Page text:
Updated: Sep 26, 2022
The Pandemic caused so many seeking continuous therapies for optimal health, with physical and mental health disabilities on the rise in the United States, millions are on the hunt for effective, cost-efficient methods to preserve and improve their mind and body. As a result, the popularity of yoga therapy has quickly emerged as an exercise method and stretching proven to have numerous benefits for both emotional and physical health, up by over fifty million individuals actively engaging in yoga in the United States alone from 2020.
Yoga Therapy Proves Beneficial to Physical and Mental Health
In a 2016 study conducted by Yoga Journal and Yoga Alliance – two expert yoga organizations – the estimated number of Americans that were likely to try yoga was approximately eighty million. Such a large number of individuals using the therapeutic benefits of yoga to calm themselves amidst the hectic work-life of capitalist America has caused a rising number of health professionals to recognize not only the stress-alleviating and mind-calming effects of practicing yoga, but other physical and mental health advantages never before considered or recognized as benefits of yoga.
University of Mississippi’s Center for Health Behavior research, Catherine Woodyard stated “Mental health problems such as depression, anxiety, stress, and insomnia are among the most common reasons for individuals to seek treatment with complementary therapies such as yoga”, and that “consistent yoga practice improves depression.”, certified yoga therapist and former President of the International Association of Yoga Therapists, Janice Gates states that yoga therapy incorporates the “tools of yoga – breath work, sound, visualization, and meditation – and tailor[s] them to a client’s specific health condition.” With professionals in the field acknowledging and utilizing the benefits of yoga therapy in training to cater to an individual client’s health problems, yoga therapy is surely becoming one of the most mainstream and cost-efficient ways to deal with physical and mental health problems compared to other clinical forms of treatment and therapy.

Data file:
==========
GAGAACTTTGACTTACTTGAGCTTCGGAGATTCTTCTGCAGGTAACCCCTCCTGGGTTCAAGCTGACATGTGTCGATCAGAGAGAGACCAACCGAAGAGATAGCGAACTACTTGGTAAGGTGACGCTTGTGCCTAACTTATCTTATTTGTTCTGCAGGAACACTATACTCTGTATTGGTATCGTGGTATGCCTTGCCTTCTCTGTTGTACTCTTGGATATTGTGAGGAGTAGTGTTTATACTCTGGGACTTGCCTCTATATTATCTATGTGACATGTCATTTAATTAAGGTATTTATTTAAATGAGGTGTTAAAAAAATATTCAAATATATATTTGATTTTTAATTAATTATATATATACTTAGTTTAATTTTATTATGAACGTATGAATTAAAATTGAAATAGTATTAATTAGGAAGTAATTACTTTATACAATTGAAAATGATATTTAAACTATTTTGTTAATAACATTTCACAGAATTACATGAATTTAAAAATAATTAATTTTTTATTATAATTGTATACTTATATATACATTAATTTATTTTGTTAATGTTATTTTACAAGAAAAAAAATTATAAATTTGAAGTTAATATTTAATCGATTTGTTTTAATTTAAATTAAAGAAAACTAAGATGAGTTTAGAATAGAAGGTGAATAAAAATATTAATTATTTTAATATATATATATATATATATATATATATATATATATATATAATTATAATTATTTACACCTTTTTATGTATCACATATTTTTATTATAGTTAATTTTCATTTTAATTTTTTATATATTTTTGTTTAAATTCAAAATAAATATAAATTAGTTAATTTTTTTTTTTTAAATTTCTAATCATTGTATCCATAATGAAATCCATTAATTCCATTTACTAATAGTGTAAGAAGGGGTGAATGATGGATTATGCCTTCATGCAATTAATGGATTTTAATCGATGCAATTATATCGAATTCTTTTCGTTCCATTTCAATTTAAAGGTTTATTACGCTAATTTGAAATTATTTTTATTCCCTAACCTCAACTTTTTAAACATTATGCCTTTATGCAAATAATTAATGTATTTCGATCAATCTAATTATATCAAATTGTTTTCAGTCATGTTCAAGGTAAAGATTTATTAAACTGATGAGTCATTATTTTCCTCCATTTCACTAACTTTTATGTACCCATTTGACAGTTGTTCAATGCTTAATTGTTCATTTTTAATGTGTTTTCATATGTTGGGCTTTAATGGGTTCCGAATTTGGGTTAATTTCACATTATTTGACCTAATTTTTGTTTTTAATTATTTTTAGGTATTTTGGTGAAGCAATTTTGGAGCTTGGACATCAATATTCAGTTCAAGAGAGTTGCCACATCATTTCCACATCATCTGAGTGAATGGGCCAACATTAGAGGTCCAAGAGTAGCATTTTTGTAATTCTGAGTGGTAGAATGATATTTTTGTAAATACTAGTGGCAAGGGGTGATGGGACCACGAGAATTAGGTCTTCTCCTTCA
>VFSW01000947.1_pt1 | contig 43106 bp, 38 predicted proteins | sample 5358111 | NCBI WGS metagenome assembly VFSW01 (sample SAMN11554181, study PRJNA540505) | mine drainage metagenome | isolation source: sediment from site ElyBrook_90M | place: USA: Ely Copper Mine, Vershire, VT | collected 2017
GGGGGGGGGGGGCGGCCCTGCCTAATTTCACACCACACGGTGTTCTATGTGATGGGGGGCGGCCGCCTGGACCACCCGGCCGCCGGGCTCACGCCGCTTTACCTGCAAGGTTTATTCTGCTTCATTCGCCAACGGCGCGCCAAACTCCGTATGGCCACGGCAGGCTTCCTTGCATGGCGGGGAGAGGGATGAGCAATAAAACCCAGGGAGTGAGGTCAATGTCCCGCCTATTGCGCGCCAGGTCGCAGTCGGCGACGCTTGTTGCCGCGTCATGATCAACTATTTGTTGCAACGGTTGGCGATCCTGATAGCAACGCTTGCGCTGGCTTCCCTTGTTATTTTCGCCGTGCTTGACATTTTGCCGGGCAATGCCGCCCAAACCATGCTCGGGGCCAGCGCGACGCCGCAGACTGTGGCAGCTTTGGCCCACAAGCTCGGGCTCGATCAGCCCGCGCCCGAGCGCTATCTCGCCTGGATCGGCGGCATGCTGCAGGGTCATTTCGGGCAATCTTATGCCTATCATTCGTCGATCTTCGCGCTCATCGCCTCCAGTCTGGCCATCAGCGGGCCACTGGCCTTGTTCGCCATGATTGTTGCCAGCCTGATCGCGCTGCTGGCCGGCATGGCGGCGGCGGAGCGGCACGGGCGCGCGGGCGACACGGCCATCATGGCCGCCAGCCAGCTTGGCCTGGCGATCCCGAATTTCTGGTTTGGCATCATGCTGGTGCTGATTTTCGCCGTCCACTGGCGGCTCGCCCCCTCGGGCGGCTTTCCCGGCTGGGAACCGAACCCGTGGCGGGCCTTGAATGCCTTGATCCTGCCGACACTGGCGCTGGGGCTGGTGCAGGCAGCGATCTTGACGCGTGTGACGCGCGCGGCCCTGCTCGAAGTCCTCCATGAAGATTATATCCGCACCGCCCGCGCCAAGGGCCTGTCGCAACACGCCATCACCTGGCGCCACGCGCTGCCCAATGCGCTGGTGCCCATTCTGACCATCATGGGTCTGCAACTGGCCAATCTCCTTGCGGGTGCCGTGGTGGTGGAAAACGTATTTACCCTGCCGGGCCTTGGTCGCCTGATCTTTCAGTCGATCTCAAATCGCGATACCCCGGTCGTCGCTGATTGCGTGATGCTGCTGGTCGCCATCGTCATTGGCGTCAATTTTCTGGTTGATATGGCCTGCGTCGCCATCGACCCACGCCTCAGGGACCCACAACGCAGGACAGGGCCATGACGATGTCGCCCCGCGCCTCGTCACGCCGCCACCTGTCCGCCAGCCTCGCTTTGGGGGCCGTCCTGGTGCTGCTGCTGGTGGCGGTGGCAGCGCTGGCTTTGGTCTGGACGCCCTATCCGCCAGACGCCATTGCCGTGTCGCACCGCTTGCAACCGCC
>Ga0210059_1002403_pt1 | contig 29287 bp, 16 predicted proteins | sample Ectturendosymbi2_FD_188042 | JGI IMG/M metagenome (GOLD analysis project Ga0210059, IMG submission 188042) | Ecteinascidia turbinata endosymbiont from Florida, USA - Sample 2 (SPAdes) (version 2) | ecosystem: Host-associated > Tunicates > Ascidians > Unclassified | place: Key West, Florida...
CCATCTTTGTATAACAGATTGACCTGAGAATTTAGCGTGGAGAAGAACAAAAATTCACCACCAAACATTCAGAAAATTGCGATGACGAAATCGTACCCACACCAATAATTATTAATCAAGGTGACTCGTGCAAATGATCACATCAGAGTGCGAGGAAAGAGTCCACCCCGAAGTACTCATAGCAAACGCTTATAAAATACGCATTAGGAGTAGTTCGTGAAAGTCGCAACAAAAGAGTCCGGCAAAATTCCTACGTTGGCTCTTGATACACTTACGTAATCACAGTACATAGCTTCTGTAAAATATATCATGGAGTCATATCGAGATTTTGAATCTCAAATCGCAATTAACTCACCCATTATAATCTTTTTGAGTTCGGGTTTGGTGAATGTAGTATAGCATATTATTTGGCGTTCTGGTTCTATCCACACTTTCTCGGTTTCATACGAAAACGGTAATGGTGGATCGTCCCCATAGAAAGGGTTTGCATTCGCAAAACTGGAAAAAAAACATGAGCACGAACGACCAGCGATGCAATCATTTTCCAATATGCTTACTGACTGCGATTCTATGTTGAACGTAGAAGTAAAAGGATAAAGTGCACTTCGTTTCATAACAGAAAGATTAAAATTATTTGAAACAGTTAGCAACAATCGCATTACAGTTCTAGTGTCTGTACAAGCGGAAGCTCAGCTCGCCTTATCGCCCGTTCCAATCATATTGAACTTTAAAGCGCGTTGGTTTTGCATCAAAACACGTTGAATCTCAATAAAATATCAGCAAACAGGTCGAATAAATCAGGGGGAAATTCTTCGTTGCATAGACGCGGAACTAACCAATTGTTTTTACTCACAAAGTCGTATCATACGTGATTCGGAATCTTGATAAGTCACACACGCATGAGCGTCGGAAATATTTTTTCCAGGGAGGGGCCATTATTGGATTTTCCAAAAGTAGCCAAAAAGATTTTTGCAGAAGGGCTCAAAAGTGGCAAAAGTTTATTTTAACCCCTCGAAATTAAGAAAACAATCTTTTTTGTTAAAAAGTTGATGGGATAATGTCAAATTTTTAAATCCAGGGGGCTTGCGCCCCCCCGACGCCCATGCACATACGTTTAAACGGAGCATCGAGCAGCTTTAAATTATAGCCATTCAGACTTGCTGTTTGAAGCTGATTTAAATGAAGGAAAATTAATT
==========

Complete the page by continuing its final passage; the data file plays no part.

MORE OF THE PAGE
Yoga Therapy had its first major boom in the United States in the late 1900s after Dr. Dean Ornish, Clinical Professor of Medicine at the University of California, San Francisco, published his first study of lifestyle intervention effects on heart disease. In his study he concluded how therapeutic yoga could be implemented in a healthy lifestyle program to help decrease the symptoms and ultimately reverse the conditions of heart disease, and in 1990, Dr. Ornish’s healthy lifestyle program was approved for health insurance coverage. Soon thereafter, research began on various other benefits of yoga therapy, including yoga for depression, insomnia, respiratory conditions, and carpal tunnel syndrome.
Since Dr. Ornish’s first findings Yoga Therapy has been proven to relieve anxiety and anxiety-based disorders, such as Post-Traumatic Stress Disorder (PTSD), reduce inflammations that could potentially lead to pro-inflammatory diseases including heart disease, diabetes, and cancer. In recent studies, yoga therapy has even shown to be a beneficial add-on treatment in lowering the psychopathology in patients with schizophrenia.
So for those looking to incorporate yoga therapy into their lives to help alleviate mental and physical ailments like depression, anxiety, lower back pain and even the psychopathological symptoms of schizophrenia, they should heed the advice of BKS Iyengar, founder of the Iyengar Yoga style: “Words fail to convey the total value of yoga. It has to be experienced.”